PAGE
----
If you enjoy hunting and fishing public lands and waters in this fine country of ours, now is the time to make democracy work for you.
Big legislative changes don’t often come along but, 50 years ago, two of them came along at the same time.
It’s not every day that you get an invitation to spend time with a Cabinet member. But last month, I got the chance to talk with Secretary of the Interior Sally Jewell about conservation, access, and the imperative to bring new folks into our hunting and fishing ranks.
The president recently unveiled his new budget for 2015. For hunters and anglers, it’s a good-news-bad-news scenario. Some things make perfect sense while others will leave you scratching your head.
Senators Tom Udall and Martin Heinrich of New Mexico yesterday introduced a revamped bill to designate the Organ Mountains-Desert Peak National Monument.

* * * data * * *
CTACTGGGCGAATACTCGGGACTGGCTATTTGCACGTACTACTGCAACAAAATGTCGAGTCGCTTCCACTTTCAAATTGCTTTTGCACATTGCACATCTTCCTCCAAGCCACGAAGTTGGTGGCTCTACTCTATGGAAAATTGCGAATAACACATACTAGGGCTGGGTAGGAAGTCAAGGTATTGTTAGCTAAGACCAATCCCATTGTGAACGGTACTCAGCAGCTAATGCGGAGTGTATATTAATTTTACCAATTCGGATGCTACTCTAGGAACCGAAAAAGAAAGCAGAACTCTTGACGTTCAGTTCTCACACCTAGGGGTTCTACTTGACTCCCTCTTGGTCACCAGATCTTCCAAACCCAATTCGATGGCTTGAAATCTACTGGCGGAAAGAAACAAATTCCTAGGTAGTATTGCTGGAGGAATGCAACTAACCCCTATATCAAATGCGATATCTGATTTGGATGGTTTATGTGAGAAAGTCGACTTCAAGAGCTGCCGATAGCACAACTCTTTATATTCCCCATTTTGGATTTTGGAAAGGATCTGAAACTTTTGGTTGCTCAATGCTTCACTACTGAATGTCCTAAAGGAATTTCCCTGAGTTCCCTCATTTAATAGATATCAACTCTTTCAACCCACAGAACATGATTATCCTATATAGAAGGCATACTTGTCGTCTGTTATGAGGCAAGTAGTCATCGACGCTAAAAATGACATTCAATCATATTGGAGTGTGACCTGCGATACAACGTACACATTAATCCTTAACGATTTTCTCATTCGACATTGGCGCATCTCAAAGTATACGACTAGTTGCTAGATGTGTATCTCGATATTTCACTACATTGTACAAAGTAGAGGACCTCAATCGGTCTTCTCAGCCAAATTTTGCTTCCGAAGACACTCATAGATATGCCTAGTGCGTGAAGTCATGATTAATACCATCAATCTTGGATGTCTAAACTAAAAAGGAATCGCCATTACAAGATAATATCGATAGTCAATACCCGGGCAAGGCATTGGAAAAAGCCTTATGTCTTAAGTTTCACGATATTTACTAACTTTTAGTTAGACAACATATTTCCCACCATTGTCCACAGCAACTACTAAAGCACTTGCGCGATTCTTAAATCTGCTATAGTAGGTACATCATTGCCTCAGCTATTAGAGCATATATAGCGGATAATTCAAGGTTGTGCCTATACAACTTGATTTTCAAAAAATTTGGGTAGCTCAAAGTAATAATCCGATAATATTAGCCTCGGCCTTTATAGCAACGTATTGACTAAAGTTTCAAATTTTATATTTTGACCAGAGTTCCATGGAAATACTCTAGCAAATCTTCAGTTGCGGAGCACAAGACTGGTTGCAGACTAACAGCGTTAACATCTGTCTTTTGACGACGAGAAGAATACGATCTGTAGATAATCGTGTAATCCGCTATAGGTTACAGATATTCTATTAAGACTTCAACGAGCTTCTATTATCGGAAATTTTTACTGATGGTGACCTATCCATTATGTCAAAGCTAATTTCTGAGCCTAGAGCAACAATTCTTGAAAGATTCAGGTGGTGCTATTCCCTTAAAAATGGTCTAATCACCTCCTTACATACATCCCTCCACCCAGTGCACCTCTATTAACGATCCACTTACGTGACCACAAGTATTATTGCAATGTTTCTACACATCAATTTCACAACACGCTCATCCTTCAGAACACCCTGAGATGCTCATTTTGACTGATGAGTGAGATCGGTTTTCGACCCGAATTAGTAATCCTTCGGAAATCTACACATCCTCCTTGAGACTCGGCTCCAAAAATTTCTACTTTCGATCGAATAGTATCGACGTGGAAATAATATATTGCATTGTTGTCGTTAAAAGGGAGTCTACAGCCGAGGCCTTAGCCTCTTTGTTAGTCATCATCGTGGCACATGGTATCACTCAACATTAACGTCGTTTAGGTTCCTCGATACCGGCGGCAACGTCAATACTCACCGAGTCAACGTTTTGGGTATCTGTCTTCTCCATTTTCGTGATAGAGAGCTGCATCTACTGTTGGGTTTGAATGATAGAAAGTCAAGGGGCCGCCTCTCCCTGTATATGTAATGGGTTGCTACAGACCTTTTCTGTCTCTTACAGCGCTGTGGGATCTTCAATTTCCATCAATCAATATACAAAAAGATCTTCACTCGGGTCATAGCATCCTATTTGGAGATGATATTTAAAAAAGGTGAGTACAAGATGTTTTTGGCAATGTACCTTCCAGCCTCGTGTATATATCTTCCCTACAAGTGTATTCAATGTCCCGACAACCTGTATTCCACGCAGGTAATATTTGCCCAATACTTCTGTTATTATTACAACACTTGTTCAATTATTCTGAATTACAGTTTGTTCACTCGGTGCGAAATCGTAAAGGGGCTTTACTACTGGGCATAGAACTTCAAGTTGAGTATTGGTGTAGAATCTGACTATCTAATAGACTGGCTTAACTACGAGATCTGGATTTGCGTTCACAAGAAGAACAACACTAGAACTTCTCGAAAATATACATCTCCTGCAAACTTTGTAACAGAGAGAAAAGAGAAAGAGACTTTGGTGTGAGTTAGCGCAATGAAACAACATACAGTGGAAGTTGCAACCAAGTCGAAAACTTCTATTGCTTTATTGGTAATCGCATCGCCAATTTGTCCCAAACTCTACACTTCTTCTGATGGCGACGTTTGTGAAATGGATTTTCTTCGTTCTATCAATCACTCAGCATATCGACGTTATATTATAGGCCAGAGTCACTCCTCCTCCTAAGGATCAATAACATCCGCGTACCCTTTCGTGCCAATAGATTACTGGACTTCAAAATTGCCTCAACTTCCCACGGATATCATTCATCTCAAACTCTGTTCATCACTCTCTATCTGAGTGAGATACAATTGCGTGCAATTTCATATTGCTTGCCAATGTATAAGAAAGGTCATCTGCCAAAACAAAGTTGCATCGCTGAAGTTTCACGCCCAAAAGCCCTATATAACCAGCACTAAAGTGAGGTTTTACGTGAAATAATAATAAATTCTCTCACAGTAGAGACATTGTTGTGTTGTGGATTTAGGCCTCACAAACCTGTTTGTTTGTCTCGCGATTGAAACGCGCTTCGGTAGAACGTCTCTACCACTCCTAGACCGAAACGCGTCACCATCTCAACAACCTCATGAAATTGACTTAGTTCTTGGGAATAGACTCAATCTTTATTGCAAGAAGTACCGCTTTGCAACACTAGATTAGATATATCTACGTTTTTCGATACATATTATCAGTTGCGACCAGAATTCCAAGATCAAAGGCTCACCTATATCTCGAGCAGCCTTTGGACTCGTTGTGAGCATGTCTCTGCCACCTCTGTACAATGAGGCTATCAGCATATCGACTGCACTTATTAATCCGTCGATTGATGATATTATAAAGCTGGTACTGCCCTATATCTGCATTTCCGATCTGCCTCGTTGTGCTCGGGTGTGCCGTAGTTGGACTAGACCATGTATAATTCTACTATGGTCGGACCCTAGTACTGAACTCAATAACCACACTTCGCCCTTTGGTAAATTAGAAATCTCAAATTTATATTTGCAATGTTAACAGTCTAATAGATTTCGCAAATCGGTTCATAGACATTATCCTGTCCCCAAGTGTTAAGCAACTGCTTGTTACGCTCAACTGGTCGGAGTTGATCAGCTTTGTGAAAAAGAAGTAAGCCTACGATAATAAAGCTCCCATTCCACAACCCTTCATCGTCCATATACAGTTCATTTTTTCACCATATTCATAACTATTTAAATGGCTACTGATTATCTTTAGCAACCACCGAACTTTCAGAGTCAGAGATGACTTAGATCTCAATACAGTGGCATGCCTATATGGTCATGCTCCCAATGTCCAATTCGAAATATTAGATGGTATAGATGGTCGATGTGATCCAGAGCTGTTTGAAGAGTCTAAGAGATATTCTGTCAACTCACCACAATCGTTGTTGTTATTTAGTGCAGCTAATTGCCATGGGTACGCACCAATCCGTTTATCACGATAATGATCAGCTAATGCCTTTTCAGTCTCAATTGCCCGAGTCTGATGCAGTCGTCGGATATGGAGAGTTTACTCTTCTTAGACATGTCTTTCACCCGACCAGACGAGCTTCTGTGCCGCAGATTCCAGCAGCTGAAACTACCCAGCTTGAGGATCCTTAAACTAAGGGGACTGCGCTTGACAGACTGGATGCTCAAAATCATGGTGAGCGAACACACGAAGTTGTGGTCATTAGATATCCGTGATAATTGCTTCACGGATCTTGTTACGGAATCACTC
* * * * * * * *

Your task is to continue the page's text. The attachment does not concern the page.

Freshman Senator Martin Heinrich (D-NM) is about to introduce Hunt Unrestricted on National Treasures (HUNT) Act. Again. He brought this thoughtful access legislation to the last Congress when he was a member of the House of Representatives. Heinrich is now a Senator, and one of the most passionate hunters and public-land users in Washington.
What does $10,000 get you in Wyoming? It gets you roughly 40,000 acres of prime hunting and fishing grounds through the state’s Private Lands/Public Wildlife Access Program for everyone to enjoy.
A new bill will eliminate funding for many programs vital to the fishing and hunting industry.
I’ve been thinking about vision as I review H.R. 1825: The Recreational Fishing and Hunting Heritage and Opportunities Act.
Montana’s Stream Access Law is under a more serious assault than a salmonfly in front of a pig brown trout.
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